ABSTRACT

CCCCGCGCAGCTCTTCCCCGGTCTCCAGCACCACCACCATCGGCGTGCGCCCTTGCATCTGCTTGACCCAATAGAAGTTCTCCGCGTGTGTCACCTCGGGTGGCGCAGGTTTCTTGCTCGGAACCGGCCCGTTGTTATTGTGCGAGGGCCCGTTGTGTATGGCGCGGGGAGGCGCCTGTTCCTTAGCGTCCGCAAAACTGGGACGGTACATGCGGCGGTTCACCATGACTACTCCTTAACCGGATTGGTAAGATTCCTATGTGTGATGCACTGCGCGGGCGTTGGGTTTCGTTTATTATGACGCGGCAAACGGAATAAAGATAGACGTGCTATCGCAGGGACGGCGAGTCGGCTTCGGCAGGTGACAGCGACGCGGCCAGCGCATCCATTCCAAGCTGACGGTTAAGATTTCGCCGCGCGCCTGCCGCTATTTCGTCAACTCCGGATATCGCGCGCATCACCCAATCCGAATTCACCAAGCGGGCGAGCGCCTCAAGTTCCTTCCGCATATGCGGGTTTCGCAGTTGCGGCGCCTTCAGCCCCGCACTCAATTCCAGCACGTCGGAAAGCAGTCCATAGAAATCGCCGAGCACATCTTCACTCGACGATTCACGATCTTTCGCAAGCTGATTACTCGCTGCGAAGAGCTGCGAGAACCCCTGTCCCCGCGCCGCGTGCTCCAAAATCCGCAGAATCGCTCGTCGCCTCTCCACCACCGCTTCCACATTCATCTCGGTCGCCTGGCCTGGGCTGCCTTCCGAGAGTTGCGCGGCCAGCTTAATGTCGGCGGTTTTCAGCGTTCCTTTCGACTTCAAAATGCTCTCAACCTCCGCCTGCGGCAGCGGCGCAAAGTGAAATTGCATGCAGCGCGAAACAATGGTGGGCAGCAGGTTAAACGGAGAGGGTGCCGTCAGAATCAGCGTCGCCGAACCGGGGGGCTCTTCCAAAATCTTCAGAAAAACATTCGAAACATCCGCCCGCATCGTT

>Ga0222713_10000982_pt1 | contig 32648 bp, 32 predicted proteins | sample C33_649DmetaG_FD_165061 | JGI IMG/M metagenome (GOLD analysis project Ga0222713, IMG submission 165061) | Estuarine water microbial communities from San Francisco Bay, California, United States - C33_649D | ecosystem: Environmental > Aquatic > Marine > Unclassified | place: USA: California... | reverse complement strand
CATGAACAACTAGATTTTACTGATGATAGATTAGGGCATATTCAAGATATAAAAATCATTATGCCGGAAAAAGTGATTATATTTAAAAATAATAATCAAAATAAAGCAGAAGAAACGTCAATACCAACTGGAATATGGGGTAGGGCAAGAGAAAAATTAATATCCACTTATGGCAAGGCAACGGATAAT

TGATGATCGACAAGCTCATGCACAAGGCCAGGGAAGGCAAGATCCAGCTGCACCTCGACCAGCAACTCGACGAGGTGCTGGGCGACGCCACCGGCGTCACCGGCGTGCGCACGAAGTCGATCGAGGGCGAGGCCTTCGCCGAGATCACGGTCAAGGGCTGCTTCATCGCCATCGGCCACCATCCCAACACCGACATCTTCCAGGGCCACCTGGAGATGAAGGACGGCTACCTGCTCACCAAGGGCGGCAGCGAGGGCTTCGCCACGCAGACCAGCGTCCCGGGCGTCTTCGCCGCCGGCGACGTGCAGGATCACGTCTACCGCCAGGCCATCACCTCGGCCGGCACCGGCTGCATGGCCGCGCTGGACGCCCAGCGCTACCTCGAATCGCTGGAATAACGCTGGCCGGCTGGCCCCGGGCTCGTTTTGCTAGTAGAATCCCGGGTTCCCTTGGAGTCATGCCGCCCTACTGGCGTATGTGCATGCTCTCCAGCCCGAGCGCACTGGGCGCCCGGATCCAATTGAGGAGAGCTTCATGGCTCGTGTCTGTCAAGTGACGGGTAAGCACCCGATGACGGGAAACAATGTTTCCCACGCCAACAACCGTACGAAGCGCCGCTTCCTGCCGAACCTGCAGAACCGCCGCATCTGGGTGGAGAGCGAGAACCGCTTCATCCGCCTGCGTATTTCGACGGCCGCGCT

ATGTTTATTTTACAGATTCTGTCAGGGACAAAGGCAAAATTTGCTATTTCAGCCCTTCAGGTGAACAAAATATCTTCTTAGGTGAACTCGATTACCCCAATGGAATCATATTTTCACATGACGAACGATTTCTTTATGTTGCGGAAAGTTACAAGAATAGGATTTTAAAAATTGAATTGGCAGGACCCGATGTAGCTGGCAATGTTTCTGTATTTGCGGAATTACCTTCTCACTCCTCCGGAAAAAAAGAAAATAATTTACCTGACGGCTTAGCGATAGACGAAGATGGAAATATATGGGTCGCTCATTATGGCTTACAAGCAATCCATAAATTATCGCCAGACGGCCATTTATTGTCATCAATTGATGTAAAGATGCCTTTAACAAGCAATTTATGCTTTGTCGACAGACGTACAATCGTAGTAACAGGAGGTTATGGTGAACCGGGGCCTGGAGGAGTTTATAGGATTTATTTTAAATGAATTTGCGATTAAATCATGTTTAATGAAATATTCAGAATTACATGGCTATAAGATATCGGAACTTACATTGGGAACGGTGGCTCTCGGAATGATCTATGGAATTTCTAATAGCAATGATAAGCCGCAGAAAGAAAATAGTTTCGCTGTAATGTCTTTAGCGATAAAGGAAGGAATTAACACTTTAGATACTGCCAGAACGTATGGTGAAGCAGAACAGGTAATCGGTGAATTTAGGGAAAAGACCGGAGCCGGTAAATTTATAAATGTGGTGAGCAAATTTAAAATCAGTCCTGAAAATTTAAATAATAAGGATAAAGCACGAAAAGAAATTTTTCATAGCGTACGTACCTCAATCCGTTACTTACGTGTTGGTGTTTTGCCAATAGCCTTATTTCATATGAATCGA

Predation is typically the primary cause of nest failure for songbirds, even within unfragmented forested landscapes. In recent years, video cameras have been used to study causes and patterns of nest failure in a variety of habitats and regions. However, surprisingly few video camera studies have been performed in forests of northeastern North America. Over 5 years, we monitored Veery (Catharus fuscescens) nesting success in a mature forest landscape in northeastern Pennsylvania and used video cameras at a subset of nests to identify the predator assemblage and to describe relevant patterns of predation. Overall, we located 289 nests and recorded 67 of these nests with video cameras. Annual nest survival rates varied substantially across years (0.17–0.44) with this variation driven primarily by the dominant source of nest mortality: predation. Video cameras recorded 40 predation events by 12 predator species. Mammals (7 species), birds (4 species), and snakes (1 species) accounted for 75%, 20%, and 2.5% of predation events recorded, respectively. Predation events occurred during the day more often than expected by chance. Logistic exposure analyses indicated that both camera presence and nest age affected nest survival by influencing predation rates, but date did not. The diverse predator community observed depredating Veery nests led to low nesting success in some years, but also demonstrated that causes of nest failure vary by year and cannot be attributed to any single predator species or group. A greater apparent predation rate at nests with cameras likely resulted from a more frequent visitation rate to these nests by researchers compared to those without cameras and suggests a potential bias with artificially decreased nest survival estimates in years in which cameras were used.

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